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Discussion Starter · #1 ·
greetings to all.

since there is not much documentation on the subject, I decided to create this topic with the details and the progress of my cylinder head exchange (12v to 16V) while keeping the same cylinder block (original connecting rods pistons and crankshaft)

does this work in F2T ?

it may work but connecting rods, pistons timing belt and camshaft sprockets are required.

-Why don't you simply perform the full FE3N swap ?

In my country this engine is quite rare to get and if you manage to locate one, it is not usually legalized (in my country it is mandatory to legalize the swaps).

-12V FE motor ?

For my country, Mazda decided to sell a FE 2.0 version with 12V cylinder head and carburetor that delivered an astounding 89 HP. That is the engine that will be used for this conversion.

-It is cheaper to turbocharge the 12V Sohc.

It is true, but it was not very reliable, I lost count of the number of spark plug wires I changed, not counting the ignition problems due to high temperatures in that area of the engine. This engine had installed a Holset HX30 at 15psi with its RC oem (9.5:1).

Well, let's start with a list of necessary parts:

-Complete FE3N Cylinder head (Kia or mazda version).
-Water pump KIA.
-KIA Crankshaft Sprocket.
-KIA timing belt.
-Programmable computer (megasquirt, speeduino,Fueltech ETC).
-Cylinder gasket kit for KIA (manifolds , retainers, valve cover seals, etc.).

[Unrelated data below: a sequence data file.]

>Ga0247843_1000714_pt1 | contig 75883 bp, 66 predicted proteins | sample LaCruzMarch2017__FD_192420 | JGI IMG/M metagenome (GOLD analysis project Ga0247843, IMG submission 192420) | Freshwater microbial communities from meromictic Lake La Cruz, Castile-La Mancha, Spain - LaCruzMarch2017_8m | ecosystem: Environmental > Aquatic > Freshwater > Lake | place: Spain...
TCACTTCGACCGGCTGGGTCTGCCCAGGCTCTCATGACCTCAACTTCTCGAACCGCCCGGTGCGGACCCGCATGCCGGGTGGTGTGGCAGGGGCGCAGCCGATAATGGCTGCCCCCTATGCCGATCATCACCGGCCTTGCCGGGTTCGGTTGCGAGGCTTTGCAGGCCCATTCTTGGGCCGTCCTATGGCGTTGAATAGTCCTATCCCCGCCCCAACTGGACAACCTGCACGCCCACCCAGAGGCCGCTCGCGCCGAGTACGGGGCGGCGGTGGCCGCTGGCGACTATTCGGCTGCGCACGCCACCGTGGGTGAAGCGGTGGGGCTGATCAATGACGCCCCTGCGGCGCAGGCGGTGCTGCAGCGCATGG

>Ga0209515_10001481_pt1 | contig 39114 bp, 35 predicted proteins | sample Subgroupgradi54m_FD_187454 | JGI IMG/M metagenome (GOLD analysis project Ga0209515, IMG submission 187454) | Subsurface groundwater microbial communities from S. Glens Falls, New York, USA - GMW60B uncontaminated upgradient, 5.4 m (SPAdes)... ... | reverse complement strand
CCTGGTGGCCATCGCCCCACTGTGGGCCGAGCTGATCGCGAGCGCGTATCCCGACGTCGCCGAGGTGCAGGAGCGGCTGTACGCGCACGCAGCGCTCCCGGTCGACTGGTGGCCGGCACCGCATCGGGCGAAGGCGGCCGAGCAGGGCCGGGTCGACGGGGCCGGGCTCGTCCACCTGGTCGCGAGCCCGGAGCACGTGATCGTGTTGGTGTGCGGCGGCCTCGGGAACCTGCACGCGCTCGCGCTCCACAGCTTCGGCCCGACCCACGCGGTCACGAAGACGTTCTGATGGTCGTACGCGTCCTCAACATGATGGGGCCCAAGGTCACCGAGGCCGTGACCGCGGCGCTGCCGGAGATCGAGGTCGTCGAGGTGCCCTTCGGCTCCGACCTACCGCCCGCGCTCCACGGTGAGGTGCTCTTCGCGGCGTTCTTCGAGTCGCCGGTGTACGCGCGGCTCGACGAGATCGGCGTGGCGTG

-SOHC cylinder head gasket! can be Mazda, felpro, fraco etc.).
-KIA head Bolts.

The first step to do is to modify the cylinder head, SOHC cylinder heads have a huge central oil drain and 1 at the end. While the DOHC version has 4 oil discharges.

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16V head On SOHC Block
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What to modify:

plug with welding the excess oil drains.

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material must be added in the central part or else we will have an oil leak through the cylinder head gasket.

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Mazda did not use 4 oil drains because it wanted to, they exist for a reason, so now we are going to create an external oil drain back to the oil sump.

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after you have your modified cylinder head ready to mount, proceed to install it as you would have done with the SOHC cylinder head.
I recommend using 67 lb/ft as the manual says if you go without turbo, but if the goal is other :devilish::devilish: (which is why pistons are not changed in this construction) torquing to 75 / 80 lb/ft would be a good idea.

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At this point, you will have bolted the DOHC cylinder head (aka FE3N) on your SOHC block (FE, F2, F8, F2T).

In the next update, I will explain the mounting of the timing distribution and the options for the intake manifold.